BY SEAN CLARK

[Find previous installments of JABBIC here. You can suggest covers we should use by emailing us here.]

Four of our contributors guessed the premise of Maggie Stiefvater’s Linger with only this cover image available to them. Now it’s up to you: which paragraph below is based on the real novel? The answer, and who wrote which fakery, will be posted in the comments later today.

1.) In this allegorical Red Riding Hood story, Red must outrun and outwit the maniacal Mr. Linger if she hopes to get home in one piece. She’ll soon learn to see the forest for the trees, as greater dangers still lurk in the shadows ahead. Balancing gripping terror with magical realism, Stiefvater’s first publication is a worthy endeavor to read.

2.) It’s her first day of womanhood, and Elise finds herself lost in the forest. As she wanders in search of a way out, she finds herself followed by a pack of wildcats. A few turns too many, and Elise can do nothing but continue to walk. Followed at a distance by an increasingly vast number of wild animals, Elise’s journey stretches from hours to days. Yet she doesn’t tire. Forced to march an unending path, Elise must wonder just what hold the forest has over her, and she over the forest life, and why.

3.) Grace and Sam found each other.  Now, they must fight to be together. For Grace, this means defying her parents and keeping a very dangerous secret about her own well-being. For Sam, this means grappling with his werewolf past . . . and figuring out a way to survive into the future. At turns harrowing and euphoric, Linger is a spellbinding love story that explores both sides of love — the light and the dark, the warm and the cold — in a way you will never forget.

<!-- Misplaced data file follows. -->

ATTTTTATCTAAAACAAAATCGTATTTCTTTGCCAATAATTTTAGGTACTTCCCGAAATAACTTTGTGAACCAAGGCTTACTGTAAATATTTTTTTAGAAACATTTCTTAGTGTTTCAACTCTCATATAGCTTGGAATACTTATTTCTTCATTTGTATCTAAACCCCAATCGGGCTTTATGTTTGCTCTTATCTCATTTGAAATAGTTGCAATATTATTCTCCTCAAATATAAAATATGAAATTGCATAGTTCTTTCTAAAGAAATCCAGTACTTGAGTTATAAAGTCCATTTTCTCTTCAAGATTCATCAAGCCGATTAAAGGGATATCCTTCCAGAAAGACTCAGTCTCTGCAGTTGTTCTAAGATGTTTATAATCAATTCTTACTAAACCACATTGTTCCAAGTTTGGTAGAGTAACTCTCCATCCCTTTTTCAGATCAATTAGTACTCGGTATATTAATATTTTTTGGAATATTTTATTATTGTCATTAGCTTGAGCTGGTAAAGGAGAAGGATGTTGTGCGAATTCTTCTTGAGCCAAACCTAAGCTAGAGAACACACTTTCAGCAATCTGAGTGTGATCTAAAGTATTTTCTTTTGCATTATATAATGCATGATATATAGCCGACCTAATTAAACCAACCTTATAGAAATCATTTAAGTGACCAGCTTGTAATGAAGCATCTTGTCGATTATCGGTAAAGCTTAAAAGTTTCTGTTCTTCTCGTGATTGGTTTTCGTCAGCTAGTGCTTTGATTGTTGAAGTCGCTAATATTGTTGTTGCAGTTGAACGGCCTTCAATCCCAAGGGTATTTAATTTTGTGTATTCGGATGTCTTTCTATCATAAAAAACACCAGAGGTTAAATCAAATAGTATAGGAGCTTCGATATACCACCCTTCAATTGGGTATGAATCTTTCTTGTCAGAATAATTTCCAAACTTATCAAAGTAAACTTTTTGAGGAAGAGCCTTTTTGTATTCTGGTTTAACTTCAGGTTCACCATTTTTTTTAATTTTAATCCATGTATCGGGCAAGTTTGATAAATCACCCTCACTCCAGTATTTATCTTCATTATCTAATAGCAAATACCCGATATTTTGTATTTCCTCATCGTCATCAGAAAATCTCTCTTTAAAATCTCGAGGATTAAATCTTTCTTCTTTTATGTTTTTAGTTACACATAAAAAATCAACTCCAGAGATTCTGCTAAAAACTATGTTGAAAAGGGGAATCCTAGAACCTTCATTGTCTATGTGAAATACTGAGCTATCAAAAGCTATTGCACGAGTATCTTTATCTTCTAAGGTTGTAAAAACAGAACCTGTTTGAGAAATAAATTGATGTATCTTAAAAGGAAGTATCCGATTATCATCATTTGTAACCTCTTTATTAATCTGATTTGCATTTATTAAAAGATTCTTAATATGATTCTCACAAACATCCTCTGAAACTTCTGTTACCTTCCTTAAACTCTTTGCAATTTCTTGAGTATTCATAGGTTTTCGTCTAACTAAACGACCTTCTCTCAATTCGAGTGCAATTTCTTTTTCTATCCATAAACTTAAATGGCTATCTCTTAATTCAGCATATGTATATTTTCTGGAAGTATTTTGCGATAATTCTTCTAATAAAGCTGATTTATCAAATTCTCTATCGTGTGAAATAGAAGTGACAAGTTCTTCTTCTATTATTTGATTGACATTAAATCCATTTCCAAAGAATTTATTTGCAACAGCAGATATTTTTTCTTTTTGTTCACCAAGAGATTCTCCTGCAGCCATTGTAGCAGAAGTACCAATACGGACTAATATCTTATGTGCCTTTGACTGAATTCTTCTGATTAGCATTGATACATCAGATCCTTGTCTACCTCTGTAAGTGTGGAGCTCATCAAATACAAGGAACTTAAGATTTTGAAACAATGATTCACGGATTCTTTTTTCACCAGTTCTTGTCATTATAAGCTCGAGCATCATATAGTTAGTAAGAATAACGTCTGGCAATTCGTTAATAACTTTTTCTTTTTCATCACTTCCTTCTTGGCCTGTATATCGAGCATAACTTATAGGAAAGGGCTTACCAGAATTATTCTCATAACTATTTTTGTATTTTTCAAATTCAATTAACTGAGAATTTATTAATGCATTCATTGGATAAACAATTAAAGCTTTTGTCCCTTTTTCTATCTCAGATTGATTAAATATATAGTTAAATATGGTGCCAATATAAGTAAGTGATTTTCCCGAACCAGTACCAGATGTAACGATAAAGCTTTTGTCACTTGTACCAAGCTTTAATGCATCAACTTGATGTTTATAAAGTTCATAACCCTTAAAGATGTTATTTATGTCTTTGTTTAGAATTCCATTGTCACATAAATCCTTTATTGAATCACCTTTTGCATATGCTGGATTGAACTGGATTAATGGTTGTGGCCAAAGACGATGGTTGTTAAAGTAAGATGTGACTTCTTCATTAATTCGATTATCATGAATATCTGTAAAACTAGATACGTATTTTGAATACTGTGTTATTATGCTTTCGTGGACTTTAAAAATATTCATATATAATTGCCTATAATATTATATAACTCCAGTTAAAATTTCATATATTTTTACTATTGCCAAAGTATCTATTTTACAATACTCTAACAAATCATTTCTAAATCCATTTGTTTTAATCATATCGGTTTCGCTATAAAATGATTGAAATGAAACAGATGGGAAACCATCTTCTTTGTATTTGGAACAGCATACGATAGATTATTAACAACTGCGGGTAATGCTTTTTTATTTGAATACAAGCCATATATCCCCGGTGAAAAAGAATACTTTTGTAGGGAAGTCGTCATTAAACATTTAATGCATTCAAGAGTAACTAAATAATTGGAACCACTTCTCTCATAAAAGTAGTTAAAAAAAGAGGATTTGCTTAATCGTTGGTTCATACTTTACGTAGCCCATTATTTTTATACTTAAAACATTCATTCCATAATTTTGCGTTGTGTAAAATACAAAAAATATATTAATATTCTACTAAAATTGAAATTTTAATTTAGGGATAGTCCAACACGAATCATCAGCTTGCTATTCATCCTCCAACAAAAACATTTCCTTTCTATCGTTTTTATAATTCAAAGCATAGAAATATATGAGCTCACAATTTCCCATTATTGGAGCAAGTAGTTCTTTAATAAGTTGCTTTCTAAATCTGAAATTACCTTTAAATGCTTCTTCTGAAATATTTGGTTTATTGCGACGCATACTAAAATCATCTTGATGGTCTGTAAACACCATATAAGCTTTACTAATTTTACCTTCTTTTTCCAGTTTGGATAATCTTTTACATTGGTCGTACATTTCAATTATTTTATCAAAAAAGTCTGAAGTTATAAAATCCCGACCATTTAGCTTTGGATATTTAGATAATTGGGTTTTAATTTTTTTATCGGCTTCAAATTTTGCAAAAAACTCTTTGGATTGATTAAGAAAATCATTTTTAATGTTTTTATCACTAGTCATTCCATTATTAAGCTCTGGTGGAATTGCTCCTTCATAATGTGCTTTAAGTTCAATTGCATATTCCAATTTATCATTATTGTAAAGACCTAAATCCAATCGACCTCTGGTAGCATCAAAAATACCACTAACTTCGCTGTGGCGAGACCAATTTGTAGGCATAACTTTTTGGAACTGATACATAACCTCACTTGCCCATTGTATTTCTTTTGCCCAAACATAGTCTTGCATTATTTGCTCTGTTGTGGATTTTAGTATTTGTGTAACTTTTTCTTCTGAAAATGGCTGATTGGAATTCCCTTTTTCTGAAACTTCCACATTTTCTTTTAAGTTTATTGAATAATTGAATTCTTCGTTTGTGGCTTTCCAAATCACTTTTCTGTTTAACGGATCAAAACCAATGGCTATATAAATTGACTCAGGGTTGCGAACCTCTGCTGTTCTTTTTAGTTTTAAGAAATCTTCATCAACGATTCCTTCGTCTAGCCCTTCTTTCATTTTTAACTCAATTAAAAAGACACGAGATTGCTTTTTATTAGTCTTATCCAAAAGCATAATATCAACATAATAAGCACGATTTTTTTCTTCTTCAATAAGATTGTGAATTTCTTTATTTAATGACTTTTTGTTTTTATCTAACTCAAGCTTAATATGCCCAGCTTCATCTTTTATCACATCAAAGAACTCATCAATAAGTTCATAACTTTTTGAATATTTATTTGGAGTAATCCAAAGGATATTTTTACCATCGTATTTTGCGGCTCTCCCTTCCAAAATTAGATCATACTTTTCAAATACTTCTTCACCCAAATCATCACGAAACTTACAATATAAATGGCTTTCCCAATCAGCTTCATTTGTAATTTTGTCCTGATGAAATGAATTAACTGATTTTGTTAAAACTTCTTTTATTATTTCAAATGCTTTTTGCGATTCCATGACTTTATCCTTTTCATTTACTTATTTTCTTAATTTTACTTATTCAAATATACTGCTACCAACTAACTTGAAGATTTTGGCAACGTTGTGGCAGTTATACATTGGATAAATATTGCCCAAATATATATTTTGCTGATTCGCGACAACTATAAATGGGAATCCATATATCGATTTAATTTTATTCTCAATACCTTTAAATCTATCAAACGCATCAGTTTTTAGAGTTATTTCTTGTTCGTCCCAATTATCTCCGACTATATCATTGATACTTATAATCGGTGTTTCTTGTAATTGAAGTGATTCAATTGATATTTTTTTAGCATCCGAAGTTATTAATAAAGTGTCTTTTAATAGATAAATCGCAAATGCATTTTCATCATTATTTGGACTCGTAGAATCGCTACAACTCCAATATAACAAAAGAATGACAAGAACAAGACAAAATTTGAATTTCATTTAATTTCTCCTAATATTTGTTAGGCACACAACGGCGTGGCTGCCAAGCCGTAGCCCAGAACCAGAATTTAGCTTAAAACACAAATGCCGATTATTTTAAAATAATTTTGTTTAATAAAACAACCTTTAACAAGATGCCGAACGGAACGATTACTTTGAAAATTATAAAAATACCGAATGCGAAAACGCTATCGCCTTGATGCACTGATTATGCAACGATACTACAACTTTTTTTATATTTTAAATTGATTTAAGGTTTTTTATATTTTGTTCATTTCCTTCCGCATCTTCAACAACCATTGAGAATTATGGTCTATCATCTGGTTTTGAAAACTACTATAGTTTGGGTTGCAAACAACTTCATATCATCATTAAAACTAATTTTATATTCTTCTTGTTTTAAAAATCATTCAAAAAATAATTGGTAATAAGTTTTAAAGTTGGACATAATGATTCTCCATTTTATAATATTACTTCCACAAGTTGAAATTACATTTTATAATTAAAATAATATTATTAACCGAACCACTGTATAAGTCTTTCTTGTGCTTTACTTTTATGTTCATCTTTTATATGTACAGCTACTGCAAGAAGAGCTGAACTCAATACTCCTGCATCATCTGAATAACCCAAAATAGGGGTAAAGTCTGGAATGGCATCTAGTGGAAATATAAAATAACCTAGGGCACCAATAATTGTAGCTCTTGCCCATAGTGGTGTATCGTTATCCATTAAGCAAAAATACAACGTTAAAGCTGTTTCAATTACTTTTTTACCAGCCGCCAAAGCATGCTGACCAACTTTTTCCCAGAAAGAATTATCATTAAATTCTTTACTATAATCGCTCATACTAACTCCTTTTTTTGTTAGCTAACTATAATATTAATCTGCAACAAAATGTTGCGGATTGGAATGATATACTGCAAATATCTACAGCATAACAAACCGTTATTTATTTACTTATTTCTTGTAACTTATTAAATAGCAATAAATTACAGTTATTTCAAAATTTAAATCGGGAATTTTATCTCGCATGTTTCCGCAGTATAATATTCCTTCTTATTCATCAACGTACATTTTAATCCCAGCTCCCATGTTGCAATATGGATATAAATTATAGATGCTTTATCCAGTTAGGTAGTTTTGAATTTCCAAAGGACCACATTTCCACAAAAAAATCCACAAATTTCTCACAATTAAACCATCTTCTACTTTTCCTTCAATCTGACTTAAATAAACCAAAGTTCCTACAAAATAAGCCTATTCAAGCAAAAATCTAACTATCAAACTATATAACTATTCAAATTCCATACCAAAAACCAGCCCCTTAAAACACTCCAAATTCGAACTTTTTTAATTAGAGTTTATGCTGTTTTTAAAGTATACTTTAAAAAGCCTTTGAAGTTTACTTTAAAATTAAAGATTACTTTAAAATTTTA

4.) An experimental novel filtered entirely through the point of view of an anonymous lingerer who observes the lives of others from the margins: she is the figure obscured by foliage who watches from the woods, the shadow lurking on the roof of an adjacent building, and the passenger sitting three seats back in the bus staring idly out the window. Other characters are glimpsed only in snippets, allowing the reader to construct the story for his or her self from what the lingerer witnesses. In her small town, the lingerer is invisible, and the only person with a clear view of the residents. And, when the town’s children begin to dissappear, it is the lingerer who may be the only one in a position to piece together the truth…

5.) For the first 13 years of her life, Michelle has been raised in the forest by wolves. But now, as her body erupts into womanhood and she becomes more cognizant of the world around her, Michelle finds herself wondering about life’s meaning, and begins a search for someone–anyone–who can answer her questions. Linger is more than a simple re-imagining of the Jungle Book with a female protagonist; it is a clever allegory for what it means to become a woman in our own wild world.

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